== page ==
Courtesy of The Ullens Center for Contemporary Art Ullens Center of Beijing
Courtesy of The Ullens Center for Contemporary Art

A munitions factory turned museum ushers in China’s latest cultural revolution.

Sharon Leece
March 27, 2009

The much-anticipated opening last November of the Ullens Center for Contemporary Art (UCCA) in Beijing's Dashanzi Art District marks the beginning of a new era in China. It arrives at a time when the work of a generation of artists including Zhang Huan, Cai Guoqiang, and Zhang Xiaogang commands record prices. Yet the UCCA, founded by retired Belgian businessman Guy Ullens and his wife Myriam, is a nonprofit operation with an emphasis on exhibitions and cultural programming, including film and music.

With a collection of more than 1,500 works, the center represents the largest museum devoted to Chinese contemporary art by both established and emerging artists. Housed in an 86,000-square-foot building, the vast space is set among galleries and artists' studios in a former industrial complex known as Factory 798.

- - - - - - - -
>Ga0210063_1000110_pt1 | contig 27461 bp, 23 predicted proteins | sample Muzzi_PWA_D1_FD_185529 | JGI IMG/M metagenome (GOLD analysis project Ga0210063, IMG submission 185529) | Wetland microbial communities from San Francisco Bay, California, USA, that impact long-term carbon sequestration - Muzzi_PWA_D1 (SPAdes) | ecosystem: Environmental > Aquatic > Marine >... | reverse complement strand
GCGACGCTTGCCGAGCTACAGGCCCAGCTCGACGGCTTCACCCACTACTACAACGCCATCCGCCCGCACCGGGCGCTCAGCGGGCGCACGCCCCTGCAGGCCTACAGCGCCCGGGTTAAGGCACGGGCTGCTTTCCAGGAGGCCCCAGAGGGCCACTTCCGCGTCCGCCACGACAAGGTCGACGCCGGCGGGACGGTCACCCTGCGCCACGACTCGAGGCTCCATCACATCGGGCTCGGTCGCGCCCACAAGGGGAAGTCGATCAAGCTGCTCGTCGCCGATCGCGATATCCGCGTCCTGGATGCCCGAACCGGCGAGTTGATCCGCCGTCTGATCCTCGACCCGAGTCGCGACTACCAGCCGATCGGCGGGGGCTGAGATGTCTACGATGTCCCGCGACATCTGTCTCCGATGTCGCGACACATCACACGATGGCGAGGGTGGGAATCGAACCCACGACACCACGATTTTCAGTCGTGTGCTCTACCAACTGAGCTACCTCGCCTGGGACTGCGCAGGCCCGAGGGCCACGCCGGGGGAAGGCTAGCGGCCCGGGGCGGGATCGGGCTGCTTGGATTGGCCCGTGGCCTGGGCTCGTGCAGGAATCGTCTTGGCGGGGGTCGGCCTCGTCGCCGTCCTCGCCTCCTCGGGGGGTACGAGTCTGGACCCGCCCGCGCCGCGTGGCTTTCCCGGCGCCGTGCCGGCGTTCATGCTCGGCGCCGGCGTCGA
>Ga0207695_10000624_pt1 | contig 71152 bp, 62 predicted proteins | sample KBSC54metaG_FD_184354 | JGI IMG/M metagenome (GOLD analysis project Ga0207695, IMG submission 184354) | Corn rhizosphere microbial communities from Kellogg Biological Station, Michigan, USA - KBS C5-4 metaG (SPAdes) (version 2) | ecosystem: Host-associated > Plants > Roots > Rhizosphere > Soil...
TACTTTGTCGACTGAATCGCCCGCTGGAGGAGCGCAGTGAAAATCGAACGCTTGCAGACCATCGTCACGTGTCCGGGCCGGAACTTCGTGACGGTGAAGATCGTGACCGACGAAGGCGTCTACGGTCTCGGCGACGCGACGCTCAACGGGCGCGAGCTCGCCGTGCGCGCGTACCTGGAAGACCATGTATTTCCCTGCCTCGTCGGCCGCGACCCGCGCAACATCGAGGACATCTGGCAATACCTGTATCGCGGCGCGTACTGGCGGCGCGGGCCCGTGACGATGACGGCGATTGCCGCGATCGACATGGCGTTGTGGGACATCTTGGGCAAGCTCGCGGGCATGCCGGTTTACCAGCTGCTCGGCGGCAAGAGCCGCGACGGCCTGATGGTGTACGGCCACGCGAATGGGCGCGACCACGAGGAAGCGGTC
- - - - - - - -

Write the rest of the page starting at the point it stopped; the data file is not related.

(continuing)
Designed by French architect Jean-Michel Wilmotte and Shanghai-based Qingyun Ma, the UCCA—with its distinctive exterior chimney—features an automated system that uses GPS technology to maximize natural light and has two main naves for painting, sculpture, and video; an auditorium; a museum shop and restaurant. As never before, the UCCA makes room for new perspectives on Chinese art.


798 Art District, 4 Jiuxianqiao Lu, Chaoyang District; 86-10/6438-6675;

" '85 New Wave: The Birth of Chinese Contemporary Art"

Through February 17, 2008.

"Stray Alchemists"

New and commissioned works—ranging from drawings to performance art—by Chinese and international artists. Opens March 8.

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